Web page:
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City of Frankfort denial of records request
City Attorney's explanation for nonexistence of records

The City of Frankfort's recent response to a request for public records confirming compliance with state law -- requiring distribution of materials that explain open records/open meetings/records management duties to local officials -- raises concern about departing Attorney General Daniel Cameron's failure to discharge his own statutory duty. 

Frankfort City Clerk Chermie Maxwell notified the requester that there were "no records responsive" to her request for "copies of signed proof of receipts for certain open records and open meetings materials that the Mayor is required to distribute to elected and appointed officials and board members under KRS 65.055, along with the required certification to the AG that the materials have been distributed in accordance with the statute" from January 1, 2021 to December 15, 2023.

In a separate email, Frankfort city attorney Laura Milam offered the following explanation for the nonexistence of the requested records: 

"The City has discovered that to the best of anyone's knowledge, the AG's Office has not provided the Mayor with the information the Office is required to distribute under KRS 15.257 for some time."

Milam elaborated:

"The materials that must be given to local officials/ board members are those the Attorney General is required by law to provide to mayors under KRS 15.257.

"Under that statute, the AG is required to provide mayors with information explaining the procedural and substantive provisions of the Open Meetings and Open Records Acts within 90 days of any legislative amendments affecting the Acts, along with information provided to the AG by the KY Department of Libraries and Archives regarding record retention and management.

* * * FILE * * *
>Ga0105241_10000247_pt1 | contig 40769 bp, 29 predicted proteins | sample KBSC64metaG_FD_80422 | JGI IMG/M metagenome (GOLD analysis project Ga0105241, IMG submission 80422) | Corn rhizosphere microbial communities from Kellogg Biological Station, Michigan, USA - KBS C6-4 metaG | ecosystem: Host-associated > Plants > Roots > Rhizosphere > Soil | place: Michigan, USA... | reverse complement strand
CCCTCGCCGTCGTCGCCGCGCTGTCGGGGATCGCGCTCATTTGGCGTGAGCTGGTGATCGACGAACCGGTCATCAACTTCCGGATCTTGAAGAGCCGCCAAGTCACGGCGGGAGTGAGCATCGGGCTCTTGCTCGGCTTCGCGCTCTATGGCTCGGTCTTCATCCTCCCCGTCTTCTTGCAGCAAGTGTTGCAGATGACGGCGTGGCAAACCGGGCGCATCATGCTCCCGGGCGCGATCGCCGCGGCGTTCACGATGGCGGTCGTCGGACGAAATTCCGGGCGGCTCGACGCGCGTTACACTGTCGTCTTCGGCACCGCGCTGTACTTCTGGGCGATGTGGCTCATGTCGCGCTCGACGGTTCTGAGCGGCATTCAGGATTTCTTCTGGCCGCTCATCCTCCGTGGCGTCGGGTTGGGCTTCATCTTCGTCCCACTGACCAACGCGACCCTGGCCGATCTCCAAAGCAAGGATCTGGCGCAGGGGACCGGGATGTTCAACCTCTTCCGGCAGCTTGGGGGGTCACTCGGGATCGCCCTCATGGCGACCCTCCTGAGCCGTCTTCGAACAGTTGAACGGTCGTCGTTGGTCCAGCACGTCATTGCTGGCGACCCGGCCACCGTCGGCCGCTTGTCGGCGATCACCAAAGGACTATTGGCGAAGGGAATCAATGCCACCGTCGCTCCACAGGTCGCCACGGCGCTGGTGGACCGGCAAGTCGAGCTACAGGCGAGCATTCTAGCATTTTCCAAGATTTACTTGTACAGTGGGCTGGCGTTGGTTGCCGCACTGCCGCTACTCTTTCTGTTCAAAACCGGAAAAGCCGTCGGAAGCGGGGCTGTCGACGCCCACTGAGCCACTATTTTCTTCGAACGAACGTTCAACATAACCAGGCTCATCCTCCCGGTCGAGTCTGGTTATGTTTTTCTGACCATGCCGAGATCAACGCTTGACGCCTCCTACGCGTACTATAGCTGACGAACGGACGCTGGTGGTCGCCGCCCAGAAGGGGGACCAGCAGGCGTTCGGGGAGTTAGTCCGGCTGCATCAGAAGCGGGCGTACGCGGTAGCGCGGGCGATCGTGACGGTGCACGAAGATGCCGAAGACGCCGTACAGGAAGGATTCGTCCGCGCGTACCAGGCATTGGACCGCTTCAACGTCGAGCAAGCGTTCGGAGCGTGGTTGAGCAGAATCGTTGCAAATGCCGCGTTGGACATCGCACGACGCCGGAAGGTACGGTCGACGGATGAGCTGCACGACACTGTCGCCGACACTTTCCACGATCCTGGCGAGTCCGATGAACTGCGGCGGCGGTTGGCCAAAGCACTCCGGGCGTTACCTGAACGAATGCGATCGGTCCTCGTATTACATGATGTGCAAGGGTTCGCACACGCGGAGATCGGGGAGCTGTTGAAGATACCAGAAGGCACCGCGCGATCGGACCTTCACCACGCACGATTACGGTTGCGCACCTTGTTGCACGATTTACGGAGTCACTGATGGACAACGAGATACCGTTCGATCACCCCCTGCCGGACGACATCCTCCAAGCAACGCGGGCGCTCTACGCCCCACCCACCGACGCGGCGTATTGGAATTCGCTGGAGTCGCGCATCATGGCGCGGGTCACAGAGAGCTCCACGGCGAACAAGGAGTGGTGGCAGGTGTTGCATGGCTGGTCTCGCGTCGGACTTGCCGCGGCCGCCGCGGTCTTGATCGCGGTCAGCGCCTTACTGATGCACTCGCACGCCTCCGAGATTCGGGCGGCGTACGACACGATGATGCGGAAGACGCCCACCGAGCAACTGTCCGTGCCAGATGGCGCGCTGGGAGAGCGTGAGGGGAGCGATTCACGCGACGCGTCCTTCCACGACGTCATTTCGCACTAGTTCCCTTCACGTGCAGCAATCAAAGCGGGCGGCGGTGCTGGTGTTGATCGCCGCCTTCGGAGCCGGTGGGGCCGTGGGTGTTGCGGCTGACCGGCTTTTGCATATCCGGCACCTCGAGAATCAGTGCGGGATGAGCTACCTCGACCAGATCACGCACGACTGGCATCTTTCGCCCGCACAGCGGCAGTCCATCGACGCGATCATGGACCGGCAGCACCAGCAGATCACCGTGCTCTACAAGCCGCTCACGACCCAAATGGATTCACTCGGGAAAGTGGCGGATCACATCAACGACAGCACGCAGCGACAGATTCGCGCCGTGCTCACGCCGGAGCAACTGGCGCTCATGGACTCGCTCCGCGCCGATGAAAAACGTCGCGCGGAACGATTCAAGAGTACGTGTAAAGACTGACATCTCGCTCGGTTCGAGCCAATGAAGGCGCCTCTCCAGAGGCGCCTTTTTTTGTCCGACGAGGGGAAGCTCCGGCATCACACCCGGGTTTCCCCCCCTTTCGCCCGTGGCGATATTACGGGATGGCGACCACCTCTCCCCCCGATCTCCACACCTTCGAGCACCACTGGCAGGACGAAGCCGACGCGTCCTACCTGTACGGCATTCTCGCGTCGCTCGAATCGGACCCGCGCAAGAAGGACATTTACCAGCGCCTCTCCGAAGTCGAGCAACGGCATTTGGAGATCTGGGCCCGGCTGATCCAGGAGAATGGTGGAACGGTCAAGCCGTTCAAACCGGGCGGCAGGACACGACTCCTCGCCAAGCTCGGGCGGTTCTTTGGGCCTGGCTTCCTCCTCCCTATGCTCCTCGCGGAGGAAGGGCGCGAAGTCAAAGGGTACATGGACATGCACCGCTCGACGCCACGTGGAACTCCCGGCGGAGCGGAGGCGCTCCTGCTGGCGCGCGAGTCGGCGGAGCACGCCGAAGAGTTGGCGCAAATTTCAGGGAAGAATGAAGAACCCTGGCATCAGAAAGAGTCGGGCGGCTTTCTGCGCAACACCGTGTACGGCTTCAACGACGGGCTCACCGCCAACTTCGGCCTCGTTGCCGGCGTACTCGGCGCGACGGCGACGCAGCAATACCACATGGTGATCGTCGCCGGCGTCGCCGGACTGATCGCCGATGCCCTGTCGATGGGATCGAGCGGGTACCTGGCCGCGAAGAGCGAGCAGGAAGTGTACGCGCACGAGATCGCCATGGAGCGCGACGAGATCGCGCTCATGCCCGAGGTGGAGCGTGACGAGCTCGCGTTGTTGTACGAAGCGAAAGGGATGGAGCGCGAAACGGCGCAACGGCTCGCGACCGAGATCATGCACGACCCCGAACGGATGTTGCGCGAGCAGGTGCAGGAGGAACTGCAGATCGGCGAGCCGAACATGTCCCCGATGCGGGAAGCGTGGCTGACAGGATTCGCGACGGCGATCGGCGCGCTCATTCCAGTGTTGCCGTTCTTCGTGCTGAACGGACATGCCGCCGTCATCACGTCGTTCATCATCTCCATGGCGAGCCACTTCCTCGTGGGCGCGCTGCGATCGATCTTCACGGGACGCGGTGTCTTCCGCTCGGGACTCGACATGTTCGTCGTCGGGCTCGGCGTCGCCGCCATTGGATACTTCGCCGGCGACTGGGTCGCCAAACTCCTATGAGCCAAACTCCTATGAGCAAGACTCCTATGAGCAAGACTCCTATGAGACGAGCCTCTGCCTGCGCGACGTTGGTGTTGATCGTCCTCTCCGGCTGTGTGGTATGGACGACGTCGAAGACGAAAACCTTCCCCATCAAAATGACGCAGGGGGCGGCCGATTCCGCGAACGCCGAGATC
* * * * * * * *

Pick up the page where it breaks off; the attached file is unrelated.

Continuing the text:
"KRS 65.055 requires mayors to distribute the information above within 60 days of receipt from the AG. For local officials/ members who have been elected/ appointed after the most recent distribution of the information, the mayor is required to give them this information within 60 days of the date their terms of office begin."

But the Attorney General, it appears, has failed to discharge his statutory duty to 

provide Frankfort's mayor, and perhaps others, with the information the Office is required to distribute under KRS 15.257.

Milam continued, "The [Frankfort] City Clerk confirmed with several other city clerks around the state that their mayors have not received the information for some time as well. This is inconsistent with the AG's past practice and its instructions to mayors on its website that since 2005, mayors have received a packet of materials from the Office of the Attorney General containing the materials to be distributed. It also explains why we have no recent receipts/ certifications as requested in the open records request."

Since receiving the open records request, "the [Frankfort] City Clerk has tried to contact the AG's Office several times to ask about the materials, but as of [December 21] has not received a response."

Milam emphasized that "the Mayor is only required to distribute information distributed to him directly by the AG, and the City has no recond of any recent distributions." Nevertheless, "the City has located what appears to be the correct updated materials on the AG's website and will ensure they are distributed to local officials/ board members. The City will also continue trying to contact the AG to ascertain why the Mayor has not received the information the AG is obligated to provide, which is ultimately a prerequisite to his ability to comply with his own distribution requirements."

In other words, the city will voluntarily step into the void created by Attorney General Cameron's dereliction. 

Assuming Frankfort was not inadvertently overlooked in the Attorney General's distribution of open records/open meetings/records management materials, Cameron and his staff have abdicated a critical duty aimed at promoting compliance with Kentucky's open government laws. 

This is no small matter for a state that has no other open records/open meetings training requirements, whose legislators have rejected past proposals for enhanced open records/open meetings training, and whose officials (some at least) believe that cultivated ignorance of the laws absolve them of wrongdoing when they violate the laws. 

Frankfort is pursuing an explanation for this apparent abdication of a statutory duty -- others are likely to follow. 

Kentuckians are entitled to an explanation and, if none exists, to the resumption of this statutory duty in Attorney General-elect Russell Coleman's administration.


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